Sarah Wilkinson: Memories Light the Corners of my Mind

Sarah Wilkinson: Memories Light the Corners of my Mind

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I stopped the car outside 154 St. George’s Road, Hull, and got out. I looked up at the modest red brick house. I stood for a long time staring up at the windows, trying to imagine the sounds, sights and smells of this house when little Amy Johnson was running around it in the early 1900s.

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The plaque on the wall reads: ‘Pioneer Aviator Amy Johnson (1903-1941) was born here 1st July 1903.’

Amy was born here to parents Will and Ciss, and in the following years would also have three siblings, Irene, Molly and Betty.

I tried to imagine you as a child, full of mischief and adventure, preferring ‘boyish’ games and taking risks. At first I couldn’t see it. But then it hit me: I was stood outside your house. I didn’t need to imagine it or pretend it happened; once, you were here.

 I pictured you standing right there next to me on the pavement. I closed my eyes until I could put together an image of you from my mind. You were, of course, dressed in your flying clothes and aged in your late twenties – as you are in most of the famous pictures. I opened my eyes and I turned to look at you. I took hold of your hand. Together we stood and looked at your very first house, we thought of your parents and the love they had for you and your sisters.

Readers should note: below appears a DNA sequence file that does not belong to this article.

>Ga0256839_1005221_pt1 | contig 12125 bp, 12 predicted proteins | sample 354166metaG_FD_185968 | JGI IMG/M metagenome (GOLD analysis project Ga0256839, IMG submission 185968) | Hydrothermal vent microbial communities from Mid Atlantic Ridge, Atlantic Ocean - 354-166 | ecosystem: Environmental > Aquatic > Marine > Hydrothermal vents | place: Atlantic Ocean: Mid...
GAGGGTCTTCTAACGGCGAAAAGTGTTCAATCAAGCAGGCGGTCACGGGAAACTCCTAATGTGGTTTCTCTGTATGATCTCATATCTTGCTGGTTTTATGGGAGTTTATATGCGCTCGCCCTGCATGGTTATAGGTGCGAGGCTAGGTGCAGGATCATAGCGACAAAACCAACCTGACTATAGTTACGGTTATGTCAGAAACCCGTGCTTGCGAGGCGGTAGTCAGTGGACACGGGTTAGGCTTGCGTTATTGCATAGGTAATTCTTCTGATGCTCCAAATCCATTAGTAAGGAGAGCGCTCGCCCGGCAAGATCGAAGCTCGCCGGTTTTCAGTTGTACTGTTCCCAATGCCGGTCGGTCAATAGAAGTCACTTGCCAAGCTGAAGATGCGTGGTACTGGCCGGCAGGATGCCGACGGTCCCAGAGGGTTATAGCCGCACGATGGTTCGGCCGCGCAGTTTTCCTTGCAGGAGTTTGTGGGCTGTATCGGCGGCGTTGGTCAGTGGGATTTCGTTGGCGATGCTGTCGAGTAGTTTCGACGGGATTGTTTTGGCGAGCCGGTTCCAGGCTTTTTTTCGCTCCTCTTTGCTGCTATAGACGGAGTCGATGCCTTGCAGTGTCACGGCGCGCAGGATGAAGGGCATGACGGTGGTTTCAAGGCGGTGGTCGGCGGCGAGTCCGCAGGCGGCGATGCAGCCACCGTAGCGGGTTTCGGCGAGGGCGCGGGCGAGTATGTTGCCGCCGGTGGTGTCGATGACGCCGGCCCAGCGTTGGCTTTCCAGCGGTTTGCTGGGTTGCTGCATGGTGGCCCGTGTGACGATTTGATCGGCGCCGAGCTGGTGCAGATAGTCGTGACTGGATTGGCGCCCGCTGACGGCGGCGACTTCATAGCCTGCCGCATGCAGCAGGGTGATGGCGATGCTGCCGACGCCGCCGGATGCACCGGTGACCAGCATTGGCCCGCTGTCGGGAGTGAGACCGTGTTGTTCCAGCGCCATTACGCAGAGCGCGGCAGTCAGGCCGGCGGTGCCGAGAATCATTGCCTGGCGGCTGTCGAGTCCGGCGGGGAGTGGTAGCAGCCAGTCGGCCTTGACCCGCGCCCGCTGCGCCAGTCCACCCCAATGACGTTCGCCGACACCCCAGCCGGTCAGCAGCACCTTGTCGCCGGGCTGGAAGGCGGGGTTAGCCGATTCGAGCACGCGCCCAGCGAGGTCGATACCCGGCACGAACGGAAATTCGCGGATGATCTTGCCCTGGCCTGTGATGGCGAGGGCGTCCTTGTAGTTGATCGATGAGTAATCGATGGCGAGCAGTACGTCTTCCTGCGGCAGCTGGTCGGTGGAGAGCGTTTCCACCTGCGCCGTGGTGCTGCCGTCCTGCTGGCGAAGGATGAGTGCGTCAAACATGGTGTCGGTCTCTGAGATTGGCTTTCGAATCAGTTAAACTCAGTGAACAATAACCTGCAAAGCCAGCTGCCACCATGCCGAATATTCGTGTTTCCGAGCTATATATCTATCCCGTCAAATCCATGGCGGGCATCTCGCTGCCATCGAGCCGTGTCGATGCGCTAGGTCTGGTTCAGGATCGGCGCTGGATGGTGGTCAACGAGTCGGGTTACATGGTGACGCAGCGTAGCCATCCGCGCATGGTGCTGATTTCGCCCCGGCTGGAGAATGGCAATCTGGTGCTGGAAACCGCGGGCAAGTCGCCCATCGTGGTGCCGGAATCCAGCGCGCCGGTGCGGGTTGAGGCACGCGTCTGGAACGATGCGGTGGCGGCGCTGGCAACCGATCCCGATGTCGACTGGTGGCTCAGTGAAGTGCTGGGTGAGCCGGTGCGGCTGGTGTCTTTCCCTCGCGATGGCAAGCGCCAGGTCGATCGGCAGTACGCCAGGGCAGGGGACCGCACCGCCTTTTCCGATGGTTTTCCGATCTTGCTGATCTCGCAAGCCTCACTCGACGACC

We walked through the streets until we reached Boulevard – the location of your second home, and then to 557 Anlaby Road, which once upon a time was your first school Eversleigh House. It had all changed beyond recognition, and I saw you look around to check the address on the street sign to make sure you were in the right place. The streets were lined with cars, people and shops. I gently reminded you that we had to keep going if we wanted to see it all – the world doesn’t stop forever – and we continued our journey. 

 From Anlaby road we walked to Alliance Avenue, another street you lived in. Recognition flashed across your face but you wanted to keep walking, to press on to the next place. And so we continued, silently wandering through property-laden streets until we reached Park Avenue. We stopped outside number 85.